Being charged with a DUI can be an incredibly stressful experience. This stressful experience can be greatly magnified when one is charged with not only DUI, but also with Child Abuse (or multiple counts of Child Abuse), as a result of having a child or children in the vehicle. A Child Abuse charge in a DUI case typically results from a child being unreasonably placed in a situation that poses a threat of injury to the child’s life or health.
Child Abuse resulting from a DUI comes in a few different forms depending upon the facts of the case. One of the common forms is a Class 2 Misdemeanor charge whereby the driver is charged with acting “knowingly” or “recklessly” resulting in no death or injury to the child. If more than one child is present in the vehicle, then the police typically charge multiple counts in relation to the number of children in the vehicle.
A Class 3 Misdemeanor is another common form of child abuse charged in conjunction with a DUI. The Class 3 Misdemeanor is charged when a person acts with criminal negligence, resulting in no death or injury to the child.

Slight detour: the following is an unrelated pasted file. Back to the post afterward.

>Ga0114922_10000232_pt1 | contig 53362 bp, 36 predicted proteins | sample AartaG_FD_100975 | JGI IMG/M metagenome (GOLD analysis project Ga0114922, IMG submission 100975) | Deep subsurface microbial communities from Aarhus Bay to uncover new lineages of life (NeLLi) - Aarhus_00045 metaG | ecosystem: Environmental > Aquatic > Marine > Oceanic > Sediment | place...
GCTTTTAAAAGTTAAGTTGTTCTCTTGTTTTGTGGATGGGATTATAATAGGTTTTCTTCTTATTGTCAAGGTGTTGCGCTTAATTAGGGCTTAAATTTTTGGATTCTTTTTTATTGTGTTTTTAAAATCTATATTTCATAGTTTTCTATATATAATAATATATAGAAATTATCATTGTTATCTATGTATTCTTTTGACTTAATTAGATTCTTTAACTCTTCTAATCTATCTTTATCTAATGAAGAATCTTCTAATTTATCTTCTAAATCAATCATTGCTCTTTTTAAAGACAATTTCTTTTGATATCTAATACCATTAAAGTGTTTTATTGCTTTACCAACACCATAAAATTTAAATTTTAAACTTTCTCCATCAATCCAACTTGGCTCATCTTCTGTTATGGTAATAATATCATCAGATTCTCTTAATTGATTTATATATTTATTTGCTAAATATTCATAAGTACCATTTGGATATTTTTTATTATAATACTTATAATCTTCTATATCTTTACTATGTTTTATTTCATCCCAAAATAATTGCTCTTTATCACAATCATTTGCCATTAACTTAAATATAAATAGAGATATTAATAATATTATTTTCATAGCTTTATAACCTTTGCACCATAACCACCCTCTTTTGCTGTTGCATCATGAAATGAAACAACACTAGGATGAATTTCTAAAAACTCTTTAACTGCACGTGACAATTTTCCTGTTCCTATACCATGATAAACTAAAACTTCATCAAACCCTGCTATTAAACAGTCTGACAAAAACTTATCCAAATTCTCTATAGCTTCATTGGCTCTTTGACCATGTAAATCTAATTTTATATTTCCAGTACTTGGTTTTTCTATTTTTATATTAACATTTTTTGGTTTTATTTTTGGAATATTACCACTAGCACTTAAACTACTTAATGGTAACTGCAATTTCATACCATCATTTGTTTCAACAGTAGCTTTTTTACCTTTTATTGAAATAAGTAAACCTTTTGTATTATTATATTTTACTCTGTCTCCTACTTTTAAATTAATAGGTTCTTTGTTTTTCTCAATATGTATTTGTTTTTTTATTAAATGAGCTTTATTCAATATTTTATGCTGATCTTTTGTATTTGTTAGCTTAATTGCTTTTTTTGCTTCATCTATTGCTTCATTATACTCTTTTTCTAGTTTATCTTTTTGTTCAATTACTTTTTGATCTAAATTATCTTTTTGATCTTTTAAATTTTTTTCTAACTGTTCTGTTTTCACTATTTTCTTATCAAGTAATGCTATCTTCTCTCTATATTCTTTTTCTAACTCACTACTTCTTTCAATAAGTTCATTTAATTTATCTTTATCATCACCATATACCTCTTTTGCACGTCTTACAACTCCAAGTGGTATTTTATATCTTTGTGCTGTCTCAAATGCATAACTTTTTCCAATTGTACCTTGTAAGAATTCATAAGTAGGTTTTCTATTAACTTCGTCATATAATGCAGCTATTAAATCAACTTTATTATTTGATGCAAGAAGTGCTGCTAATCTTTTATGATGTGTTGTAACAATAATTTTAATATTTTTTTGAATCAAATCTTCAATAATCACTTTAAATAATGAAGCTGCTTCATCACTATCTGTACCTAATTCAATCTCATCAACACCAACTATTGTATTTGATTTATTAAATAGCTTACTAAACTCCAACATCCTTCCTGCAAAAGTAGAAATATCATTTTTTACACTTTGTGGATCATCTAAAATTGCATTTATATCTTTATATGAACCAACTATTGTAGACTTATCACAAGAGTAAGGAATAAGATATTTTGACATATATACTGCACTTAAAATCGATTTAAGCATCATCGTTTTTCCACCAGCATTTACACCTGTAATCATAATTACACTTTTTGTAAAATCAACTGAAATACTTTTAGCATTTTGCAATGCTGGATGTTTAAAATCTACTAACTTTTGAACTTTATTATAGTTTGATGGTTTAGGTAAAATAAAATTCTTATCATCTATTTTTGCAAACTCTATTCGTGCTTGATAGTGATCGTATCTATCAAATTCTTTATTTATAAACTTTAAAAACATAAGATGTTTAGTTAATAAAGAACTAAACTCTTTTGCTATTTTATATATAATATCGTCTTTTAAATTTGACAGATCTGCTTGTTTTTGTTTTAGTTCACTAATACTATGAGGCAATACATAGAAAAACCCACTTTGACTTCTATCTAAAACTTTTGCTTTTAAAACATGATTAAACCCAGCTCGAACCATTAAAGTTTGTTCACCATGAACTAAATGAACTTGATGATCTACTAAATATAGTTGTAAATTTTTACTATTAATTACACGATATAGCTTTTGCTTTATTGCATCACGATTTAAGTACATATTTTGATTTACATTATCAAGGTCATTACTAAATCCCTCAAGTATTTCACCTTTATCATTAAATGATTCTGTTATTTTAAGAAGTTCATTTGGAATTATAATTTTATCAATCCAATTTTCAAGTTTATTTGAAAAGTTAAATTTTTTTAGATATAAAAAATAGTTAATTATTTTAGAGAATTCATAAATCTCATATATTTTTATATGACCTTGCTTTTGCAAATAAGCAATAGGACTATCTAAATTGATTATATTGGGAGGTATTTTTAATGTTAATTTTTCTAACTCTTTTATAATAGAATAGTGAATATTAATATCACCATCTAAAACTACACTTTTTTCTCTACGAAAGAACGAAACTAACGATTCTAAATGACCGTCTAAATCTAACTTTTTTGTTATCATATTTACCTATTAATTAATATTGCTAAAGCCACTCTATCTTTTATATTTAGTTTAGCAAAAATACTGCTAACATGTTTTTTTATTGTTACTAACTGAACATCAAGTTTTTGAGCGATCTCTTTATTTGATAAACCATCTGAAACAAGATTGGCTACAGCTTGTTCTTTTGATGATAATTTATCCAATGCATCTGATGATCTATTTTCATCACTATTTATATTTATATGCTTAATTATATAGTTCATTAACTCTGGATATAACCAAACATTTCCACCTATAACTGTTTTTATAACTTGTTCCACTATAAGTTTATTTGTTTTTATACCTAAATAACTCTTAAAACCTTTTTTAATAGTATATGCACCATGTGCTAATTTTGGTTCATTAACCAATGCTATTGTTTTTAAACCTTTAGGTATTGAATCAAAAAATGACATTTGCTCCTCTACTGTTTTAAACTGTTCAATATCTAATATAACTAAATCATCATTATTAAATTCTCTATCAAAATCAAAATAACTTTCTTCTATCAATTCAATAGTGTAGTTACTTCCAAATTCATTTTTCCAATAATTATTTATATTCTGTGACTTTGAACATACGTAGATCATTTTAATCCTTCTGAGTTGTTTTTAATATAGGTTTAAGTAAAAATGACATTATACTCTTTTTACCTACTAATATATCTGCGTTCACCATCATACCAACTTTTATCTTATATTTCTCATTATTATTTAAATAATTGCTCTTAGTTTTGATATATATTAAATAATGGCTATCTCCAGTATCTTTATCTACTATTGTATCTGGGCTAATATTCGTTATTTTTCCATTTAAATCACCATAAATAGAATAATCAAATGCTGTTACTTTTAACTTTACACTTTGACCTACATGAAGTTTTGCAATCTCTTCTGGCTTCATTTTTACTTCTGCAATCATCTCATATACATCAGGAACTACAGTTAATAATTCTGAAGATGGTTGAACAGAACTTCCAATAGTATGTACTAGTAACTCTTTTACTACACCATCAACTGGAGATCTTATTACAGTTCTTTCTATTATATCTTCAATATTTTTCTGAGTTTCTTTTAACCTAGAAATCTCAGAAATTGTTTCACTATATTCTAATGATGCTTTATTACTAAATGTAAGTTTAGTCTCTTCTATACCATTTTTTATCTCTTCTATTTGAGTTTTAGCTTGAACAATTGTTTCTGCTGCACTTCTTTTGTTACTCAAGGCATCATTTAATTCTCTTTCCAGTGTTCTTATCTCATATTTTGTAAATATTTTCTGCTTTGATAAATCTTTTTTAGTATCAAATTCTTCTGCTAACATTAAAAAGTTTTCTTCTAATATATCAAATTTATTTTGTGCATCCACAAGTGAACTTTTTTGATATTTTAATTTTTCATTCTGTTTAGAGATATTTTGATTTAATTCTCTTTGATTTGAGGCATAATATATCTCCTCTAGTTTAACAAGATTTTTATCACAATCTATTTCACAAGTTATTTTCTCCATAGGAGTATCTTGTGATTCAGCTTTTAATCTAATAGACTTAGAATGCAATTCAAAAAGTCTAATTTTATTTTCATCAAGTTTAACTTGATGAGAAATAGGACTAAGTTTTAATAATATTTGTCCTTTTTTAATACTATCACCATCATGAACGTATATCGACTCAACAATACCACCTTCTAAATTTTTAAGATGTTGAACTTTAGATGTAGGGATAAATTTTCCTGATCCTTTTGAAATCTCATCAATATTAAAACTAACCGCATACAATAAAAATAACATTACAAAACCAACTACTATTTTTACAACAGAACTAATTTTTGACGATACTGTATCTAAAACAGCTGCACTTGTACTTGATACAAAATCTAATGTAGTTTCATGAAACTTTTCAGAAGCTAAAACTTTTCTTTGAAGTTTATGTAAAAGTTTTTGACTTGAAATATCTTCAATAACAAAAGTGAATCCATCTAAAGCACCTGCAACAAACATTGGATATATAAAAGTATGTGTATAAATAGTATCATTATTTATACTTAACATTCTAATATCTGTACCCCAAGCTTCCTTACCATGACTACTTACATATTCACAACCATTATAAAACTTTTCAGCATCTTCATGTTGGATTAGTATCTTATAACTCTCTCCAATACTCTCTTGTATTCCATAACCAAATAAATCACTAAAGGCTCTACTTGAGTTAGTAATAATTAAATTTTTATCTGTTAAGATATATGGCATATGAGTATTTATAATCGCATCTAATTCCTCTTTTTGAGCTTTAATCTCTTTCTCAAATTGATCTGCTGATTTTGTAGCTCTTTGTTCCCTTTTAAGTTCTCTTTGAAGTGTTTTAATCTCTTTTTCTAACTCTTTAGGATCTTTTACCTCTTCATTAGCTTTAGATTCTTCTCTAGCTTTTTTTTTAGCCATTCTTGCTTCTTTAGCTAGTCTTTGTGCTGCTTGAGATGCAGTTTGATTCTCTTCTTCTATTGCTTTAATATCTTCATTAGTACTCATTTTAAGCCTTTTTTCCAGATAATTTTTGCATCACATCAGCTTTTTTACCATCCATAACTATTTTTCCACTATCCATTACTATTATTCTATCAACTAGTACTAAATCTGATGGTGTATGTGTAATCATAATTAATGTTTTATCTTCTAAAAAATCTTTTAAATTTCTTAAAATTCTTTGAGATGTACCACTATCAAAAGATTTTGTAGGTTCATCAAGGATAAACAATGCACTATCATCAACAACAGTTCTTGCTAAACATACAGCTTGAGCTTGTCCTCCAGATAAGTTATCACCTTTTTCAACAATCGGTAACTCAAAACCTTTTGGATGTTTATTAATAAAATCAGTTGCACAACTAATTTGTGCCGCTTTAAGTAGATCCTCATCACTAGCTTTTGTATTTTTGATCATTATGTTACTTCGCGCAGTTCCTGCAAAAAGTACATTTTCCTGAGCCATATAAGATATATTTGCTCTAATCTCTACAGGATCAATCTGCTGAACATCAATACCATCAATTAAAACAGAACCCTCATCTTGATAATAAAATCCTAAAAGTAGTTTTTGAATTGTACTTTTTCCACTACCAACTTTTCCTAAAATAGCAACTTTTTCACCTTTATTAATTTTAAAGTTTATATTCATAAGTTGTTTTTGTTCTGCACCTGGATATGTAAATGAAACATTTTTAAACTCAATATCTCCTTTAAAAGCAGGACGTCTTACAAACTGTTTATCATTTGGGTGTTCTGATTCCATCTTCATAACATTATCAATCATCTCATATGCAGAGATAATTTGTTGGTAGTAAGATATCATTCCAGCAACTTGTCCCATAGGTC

Child Abuse may be charged regardless of whether or not the driver is the parent of the children in the vehicle. No parental/child relationship is required. The simple fact that the alleged DUI driver has children in the car is sufficient. A child is defined under the child abuse statute as someone under 16 years of age.
The penalties increase significantly if a child is injured or dies as a result of the alleged DUI driver’s conduct. If a person acts knowingly or recklessly and the child dies, an alleged DUI driver will be charged with a Class 2 Felony. If the person acts with criminal negligence and the child dies, the alleged DUI driver will be charged with a Class 3 Felony. Similarly, if a child sustains serious bodily injury (SBI) as a result of knowing or reckless behavior, an alleged DUI driver will be charged with a Class 3 Felony. If the alleged DUI driver’s behavior is a result of criminal negligence and a child received serious bodily injury, the driver will be charged with a Class 4 Felony.
Injuries that are not defined as serious bodily injury will cause a driver to be charged with a Class 1 Misdemeanor if the driver’s action was knowingly and recklessly. Alternatively, a Class 2 Misdemeanor will be charged if the driver’s action was criminally negligent and resulted in injury to the child (not SBI).
In addition to the penalties for DUI and Child Abuse, a driver will typically also face an investigation by the Colorado Department of Human Services Division of Child Welfare. A conviction for child abuse may also carry collateral consequences including loss of employment, professional licensing issues, and family law issues including visitation rights and custody.